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Thread: Article About Emergent Plants and Root Growth

  1. #1
    csmith Guest

    Article About Emergent Plants and Root Growth

    Just wanted to share something I came across that kind of goes with the whole "humid, not moist" ideology as it pertains to DSM's. Quite a few grammatical errors, but the message seems good. This is from Practical Farmer, by a guy named Wilbur Fisk Massey.

    "THE roots of plants, if we except the aquatic plants of the swamps and marshes, do not need water in the soil, for standing water in the soil shuts out the air which is essential to the oxidation of plant food, and keeps the soil cold. What we need in the soil is moist air. We have seen in our first lesson that the percentage of moisture in the soil will depend largely on the size of the soil particles, each surrounded by its film of water. A soil that parts with this moisture rapidly by evaporation into the atmosphere will always be a colder soil than one which holds the moisture and evaporates it more slowly. So standing water is harmful, though moisture is necessary. It is essential that the soil be penetrated by air that the oxidation of matter in the soil may take place, and it is necessary that there be a due amount of moisture so that plant food may be dissolved for the roots since, as we shall see, no plant food is taken up until completely dissolved in the soil moisture. The rise of water in the soil to supply Supply of that taken by plant roots and by the evapo- oisture y rat;on into the air is caused by what is Capillary Attraction known as capillary attraction. Place a thick towel with one end in a pail of water and the other end resting on the ground and you will see that the water is taken up from the pail and transferredover the rim to the ground through the capillarity set up in the fine meshes of the towel. The samecapillarity occurs in the soil when left at rest, and in this rising water there is also brought to the surface soil much plant food that otherwise would be out of reach of the roots of crops."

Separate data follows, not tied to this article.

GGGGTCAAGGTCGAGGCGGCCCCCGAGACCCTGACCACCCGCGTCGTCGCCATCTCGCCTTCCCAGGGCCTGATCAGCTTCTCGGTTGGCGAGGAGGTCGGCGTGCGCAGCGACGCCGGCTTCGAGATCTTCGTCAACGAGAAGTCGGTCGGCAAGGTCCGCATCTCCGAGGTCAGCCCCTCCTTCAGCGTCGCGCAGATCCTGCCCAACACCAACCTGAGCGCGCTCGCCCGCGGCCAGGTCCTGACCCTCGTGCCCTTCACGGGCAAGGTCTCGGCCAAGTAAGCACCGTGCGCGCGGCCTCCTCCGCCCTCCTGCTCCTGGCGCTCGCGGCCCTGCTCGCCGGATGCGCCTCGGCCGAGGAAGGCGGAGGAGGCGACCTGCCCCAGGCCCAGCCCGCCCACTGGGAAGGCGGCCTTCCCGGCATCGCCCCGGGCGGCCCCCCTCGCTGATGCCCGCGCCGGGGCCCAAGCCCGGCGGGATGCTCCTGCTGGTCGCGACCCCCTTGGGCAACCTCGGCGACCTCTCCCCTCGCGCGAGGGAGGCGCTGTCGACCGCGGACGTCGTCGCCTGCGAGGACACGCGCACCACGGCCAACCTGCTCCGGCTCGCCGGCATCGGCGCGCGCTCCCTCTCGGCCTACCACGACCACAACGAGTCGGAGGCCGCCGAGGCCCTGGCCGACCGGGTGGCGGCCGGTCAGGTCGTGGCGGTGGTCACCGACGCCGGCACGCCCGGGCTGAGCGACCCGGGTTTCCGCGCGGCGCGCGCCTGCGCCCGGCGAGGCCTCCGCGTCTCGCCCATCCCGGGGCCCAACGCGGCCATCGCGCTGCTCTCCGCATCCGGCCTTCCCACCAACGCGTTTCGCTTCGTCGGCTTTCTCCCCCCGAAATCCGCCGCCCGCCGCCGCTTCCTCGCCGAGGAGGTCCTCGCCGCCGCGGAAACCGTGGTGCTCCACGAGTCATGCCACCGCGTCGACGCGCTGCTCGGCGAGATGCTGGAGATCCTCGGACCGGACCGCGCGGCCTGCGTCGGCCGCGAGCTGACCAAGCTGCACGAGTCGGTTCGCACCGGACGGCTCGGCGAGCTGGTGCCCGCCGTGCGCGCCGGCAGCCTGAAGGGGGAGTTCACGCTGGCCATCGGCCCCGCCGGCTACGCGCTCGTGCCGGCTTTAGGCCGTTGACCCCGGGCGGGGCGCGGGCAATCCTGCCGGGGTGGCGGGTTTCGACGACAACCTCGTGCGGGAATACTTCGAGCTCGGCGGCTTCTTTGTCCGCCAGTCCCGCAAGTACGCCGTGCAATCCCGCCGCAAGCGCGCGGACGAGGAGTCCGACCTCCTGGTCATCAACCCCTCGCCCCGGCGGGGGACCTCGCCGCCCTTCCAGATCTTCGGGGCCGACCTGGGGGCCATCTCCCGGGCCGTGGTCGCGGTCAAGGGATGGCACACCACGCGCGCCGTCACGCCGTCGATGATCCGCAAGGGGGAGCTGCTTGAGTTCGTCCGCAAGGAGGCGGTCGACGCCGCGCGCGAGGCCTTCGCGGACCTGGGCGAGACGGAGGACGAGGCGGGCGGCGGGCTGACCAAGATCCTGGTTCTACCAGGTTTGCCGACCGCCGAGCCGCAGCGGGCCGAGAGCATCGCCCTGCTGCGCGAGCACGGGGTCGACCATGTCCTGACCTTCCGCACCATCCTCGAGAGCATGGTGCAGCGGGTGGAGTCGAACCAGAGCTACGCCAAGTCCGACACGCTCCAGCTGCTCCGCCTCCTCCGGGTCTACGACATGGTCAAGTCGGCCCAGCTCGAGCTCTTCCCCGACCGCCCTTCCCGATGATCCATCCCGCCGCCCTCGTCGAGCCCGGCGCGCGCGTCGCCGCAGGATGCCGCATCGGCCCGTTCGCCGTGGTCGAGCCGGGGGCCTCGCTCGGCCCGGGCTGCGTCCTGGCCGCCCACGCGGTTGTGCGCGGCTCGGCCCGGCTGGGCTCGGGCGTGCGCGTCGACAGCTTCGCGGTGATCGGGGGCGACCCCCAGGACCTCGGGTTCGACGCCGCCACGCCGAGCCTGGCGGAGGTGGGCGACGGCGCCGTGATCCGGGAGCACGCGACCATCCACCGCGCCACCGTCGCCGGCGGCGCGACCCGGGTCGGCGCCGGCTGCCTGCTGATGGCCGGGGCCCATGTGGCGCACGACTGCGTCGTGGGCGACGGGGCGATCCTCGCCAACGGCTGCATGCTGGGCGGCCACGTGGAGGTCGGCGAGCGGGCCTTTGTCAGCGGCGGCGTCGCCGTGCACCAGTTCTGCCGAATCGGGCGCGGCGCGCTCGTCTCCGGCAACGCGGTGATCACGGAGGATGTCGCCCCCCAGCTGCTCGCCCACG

2. #2
    CL_ Guest
    Moist and waterlogged are two different things. IME, newly clipped stems that are in immersed form need a bit more water in the substrate and occasional misting if the are an inch tall (no misting really needed if they are lying flat on the substrate) because they have yet to develop any roots, so they can only get water by absorbing it through the stem/ leaves (not sure about the leaves thought). If they have roots already when you take them out of an aquarium to cultivate emersed, they convert much quicker and require much less attention.

  3. #3
    Join Date
    Jun 2009
    Location
    Surprise, AZ
    Posts
    3,210

    Smile Happy In The Swamp

    Hi,

    To add to what Chris said, are differences between terrestrial, aquatic and bog plants.

    Most terrestrial plants do not tolerate standing water, while true aquatic plants may not tolerate being out of water at all; many bog plants do very well in standing water or waterlogged conditions many appreciate varying conditions from flooded to quite dry throughout the year.

    Biollante
    The first sign we don't know what we are doing is an obsession with numbers. - Johann Wolfgang von Goethe

    Disclaimer: I am not trying to make you mad, it is just what I am, an evil plant monster, 'nuf said.

    • I believe the information I am giving is sound, I am not a veterinarian, professional chemist or particularly bright and certainly not a "Guru.".
    • I assume you are of legal age, competent and it is legal for you to acquire, possess and use any materials or perform any action in your in your jurisdiction.
    • When in doubt "don't."

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